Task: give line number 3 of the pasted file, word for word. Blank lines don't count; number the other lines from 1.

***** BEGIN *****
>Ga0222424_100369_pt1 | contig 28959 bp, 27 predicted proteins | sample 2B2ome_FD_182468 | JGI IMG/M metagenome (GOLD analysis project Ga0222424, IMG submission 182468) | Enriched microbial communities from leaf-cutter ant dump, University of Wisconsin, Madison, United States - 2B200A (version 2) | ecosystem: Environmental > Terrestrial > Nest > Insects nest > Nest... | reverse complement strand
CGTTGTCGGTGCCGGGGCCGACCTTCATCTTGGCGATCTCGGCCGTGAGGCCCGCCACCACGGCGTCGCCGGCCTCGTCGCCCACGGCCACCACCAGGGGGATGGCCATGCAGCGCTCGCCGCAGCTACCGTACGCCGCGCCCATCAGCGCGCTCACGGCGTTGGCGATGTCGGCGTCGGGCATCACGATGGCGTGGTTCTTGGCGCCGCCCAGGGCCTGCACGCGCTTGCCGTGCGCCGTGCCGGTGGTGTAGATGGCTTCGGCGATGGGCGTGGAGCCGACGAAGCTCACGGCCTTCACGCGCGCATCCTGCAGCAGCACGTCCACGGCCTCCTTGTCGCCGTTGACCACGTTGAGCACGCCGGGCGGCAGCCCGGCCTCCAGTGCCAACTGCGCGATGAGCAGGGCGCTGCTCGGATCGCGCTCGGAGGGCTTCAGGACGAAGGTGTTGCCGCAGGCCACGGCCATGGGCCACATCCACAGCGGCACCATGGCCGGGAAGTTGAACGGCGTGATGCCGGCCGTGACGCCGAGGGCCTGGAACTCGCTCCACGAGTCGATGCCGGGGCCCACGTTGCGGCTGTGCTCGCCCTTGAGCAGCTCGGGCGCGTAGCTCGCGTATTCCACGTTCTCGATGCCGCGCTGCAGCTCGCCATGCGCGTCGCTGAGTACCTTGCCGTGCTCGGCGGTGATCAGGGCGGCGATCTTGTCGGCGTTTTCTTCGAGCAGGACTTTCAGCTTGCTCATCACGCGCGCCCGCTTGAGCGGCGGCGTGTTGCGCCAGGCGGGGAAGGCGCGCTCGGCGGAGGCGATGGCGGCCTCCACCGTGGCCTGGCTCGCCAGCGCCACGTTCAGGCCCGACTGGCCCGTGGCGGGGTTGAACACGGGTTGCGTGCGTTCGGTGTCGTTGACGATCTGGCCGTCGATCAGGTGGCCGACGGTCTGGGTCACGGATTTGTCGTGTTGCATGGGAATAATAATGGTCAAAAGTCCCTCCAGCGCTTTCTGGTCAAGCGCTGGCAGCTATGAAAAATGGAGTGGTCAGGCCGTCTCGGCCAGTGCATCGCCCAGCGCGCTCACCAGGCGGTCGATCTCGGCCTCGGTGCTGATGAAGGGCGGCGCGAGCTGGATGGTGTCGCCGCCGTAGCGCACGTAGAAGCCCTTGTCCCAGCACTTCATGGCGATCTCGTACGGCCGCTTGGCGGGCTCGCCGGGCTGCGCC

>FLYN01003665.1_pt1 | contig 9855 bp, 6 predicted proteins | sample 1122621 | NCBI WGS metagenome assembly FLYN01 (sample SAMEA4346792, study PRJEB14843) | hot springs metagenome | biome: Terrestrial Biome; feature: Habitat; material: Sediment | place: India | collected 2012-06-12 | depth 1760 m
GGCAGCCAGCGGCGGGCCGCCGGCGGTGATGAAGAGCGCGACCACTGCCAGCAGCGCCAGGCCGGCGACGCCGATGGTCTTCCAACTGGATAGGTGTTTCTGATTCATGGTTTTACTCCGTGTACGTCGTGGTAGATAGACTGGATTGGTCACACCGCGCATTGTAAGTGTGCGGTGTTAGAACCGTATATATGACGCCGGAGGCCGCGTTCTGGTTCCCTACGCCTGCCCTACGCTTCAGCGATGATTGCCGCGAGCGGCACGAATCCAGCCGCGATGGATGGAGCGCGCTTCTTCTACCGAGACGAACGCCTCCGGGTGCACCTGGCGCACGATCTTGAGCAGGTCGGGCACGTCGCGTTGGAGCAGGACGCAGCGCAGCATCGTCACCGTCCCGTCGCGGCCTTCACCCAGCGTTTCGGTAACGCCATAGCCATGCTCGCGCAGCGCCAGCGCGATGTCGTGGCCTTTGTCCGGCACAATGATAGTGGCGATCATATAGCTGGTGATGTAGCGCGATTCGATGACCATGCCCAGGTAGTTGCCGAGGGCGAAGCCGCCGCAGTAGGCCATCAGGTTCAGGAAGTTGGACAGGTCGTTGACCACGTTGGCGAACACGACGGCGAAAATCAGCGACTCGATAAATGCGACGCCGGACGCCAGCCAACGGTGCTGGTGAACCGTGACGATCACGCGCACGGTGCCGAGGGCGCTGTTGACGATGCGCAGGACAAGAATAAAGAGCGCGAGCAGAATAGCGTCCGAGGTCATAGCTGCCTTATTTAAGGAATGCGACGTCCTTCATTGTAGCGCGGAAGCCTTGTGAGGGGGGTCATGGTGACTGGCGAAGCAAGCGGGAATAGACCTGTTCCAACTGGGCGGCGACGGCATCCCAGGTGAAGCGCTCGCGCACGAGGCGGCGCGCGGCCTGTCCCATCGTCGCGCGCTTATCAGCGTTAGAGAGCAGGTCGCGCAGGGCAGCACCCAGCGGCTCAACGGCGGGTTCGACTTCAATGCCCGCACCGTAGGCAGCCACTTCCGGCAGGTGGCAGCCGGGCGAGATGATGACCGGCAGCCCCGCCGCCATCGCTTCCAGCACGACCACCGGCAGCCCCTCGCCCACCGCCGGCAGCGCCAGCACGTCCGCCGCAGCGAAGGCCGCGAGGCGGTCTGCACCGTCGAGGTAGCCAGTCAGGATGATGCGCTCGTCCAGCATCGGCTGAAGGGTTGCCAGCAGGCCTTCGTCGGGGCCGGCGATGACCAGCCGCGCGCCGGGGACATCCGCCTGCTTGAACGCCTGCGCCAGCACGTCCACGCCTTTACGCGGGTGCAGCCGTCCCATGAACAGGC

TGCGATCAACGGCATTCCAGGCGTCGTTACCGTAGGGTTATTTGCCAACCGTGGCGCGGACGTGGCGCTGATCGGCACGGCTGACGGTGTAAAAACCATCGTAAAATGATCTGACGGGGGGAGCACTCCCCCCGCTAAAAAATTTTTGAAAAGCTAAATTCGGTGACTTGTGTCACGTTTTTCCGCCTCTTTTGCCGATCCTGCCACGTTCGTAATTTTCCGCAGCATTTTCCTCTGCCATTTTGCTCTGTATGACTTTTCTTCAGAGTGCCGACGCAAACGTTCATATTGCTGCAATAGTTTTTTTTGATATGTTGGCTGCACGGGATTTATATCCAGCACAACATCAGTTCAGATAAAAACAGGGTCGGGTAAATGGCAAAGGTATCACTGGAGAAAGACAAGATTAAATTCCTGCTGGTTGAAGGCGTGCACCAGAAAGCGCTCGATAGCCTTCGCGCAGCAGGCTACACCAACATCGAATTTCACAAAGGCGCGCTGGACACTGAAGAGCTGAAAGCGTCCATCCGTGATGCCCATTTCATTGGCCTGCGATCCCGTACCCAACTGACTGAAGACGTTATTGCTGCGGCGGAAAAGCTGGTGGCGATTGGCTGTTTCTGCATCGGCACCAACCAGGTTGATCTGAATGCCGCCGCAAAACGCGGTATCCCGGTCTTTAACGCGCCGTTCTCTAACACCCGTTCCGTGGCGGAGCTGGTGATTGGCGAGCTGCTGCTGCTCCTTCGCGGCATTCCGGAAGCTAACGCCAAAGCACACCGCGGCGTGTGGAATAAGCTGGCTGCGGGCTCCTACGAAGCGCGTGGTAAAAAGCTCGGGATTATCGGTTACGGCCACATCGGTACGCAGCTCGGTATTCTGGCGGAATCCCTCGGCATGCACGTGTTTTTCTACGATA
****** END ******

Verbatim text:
>FLYN01003665.1_pt1 | contig 9855 bp, 6 predicted proteins | sample 1122621 | NCBI WGS metagenome assembly FLYN01 (sample SAMEA4346792, study PRJEB14843) | hot springs metagenome | biome: Terrestrial Biome; feature: Habitat; material: Sediment | place: India | collected 2012-06-12 | depth 1760 m